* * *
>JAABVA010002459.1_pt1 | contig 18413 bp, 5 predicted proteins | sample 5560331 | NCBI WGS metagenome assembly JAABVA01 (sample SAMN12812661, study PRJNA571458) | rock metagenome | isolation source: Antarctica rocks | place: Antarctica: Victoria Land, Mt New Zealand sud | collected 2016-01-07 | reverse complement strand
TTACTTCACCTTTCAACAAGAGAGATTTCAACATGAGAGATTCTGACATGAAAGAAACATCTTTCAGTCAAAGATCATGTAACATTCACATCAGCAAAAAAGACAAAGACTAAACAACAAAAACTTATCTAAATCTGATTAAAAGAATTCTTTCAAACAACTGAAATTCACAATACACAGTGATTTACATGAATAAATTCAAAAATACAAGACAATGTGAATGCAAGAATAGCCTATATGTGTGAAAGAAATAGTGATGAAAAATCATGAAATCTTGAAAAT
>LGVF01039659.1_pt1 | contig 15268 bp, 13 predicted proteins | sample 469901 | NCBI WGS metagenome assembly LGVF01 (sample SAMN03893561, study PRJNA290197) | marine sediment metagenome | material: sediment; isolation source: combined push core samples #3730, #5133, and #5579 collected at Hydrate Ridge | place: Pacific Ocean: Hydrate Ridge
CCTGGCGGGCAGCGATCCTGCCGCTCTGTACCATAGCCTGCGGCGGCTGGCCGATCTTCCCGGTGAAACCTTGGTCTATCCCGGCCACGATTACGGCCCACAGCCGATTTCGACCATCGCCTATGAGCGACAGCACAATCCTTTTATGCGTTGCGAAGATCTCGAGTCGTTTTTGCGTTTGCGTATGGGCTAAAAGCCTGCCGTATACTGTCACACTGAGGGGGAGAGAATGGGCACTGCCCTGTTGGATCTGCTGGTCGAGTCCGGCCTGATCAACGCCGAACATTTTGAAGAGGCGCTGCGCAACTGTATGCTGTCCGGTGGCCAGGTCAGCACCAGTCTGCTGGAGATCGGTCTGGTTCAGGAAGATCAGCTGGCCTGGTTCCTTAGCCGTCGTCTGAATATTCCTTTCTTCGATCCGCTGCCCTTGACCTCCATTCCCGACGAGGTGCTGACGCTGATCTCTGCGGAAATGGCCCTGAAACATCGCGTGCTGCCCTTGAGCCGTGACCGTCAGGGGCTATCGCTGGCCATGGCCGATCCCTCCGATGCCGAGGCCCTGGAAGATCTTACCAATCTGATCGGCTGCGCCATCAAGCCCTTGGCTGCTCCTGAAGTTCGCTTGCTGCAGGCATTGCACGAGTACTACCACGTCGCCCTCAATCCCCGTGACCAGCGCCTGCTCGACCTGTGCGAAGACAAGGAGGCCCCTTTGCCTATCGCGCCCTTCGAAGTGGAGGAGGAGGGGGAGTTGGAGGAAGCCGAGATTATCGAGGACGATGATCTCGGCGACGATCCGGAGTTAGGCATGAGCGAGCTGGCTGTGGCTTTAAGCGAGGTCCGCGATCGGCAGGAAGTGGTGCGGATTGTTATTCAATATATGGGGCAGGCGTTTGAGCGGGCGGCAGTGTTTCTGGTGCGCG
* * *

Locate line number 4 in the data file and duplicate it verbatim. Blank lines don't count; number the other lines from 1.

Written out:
CCTGGCGGGCAGCGATCCTGCCGCTCTGTACCATAGCCTGCGGCGGCTGGCCGATCTTCCCGGTGAAACCTTGGTCTATCCCGGCCACGATTACGGCCCACAGCCGATTTCGACCATCGCCTATGAGCGACAGCACAATCCTTTTATGCGTTGCGAAGATCTCGAGTCGTTTTTGCGTTTGCGTATGGGCTAAAAGCCTGCCGTATACTGTCACACTGAGGGGGAGAGAATGGGCACTGCCCTGTTGGATCTGCTGGTCGAGTCCGGCCTGATCAACGCCGAACATTTTGAAGAGGCGCTGCGCAACTGTATGCTGTCCGGTGGCCAGGTCAGCACCAGTCTGCTGGAGATCGGTCTGGTTCAGGAAGATCAGCTGGCCTGGTTCCTTAGCCGTCGTCTGAATATTCCTTTCTTCGATCCGCTGCCCTTGACCTCCATTCCCGACGAGGTGCTGACGCTGATCTCTGCGGAAATGGCCCTGAAACATCGCGTGCTGCCCTTGAGCCGTGACCGTCAGGGGCTATCGCTGGCCATGGCCGATCCCTCCGATGCCGAGGCCCTGGAAGATCTTACCAATCTGATCGGCTGCGCCATCAAGCCCTTGGCTGCTCCTGAAGTTCGCTTGCTGCAGGCATTGCACGAGTACTACCACGTCGCCCTCAATCCCCGTGACCAGCGCCTGCTCGACCTGTGCGAAGACAAGGAGGCCCCTTTGCCTATCGCGCCCTTCGAAGTGGAGGAGGAGGGGGAGTTGGAGGAAGCCGAGATTATCGAGGACGATGATCTCGGCGACGATCCGGAGTTAGGCATGAGCGAGCTGGCTGTGGCTTTAAGCGAGGTCCGCGATCGGCAGGAAGTGGTGCGGATTGTTATTCAATATATGGGGCAGGCGTTTGAGCGGGCGGCAGTGTTTCTGGTGCGCG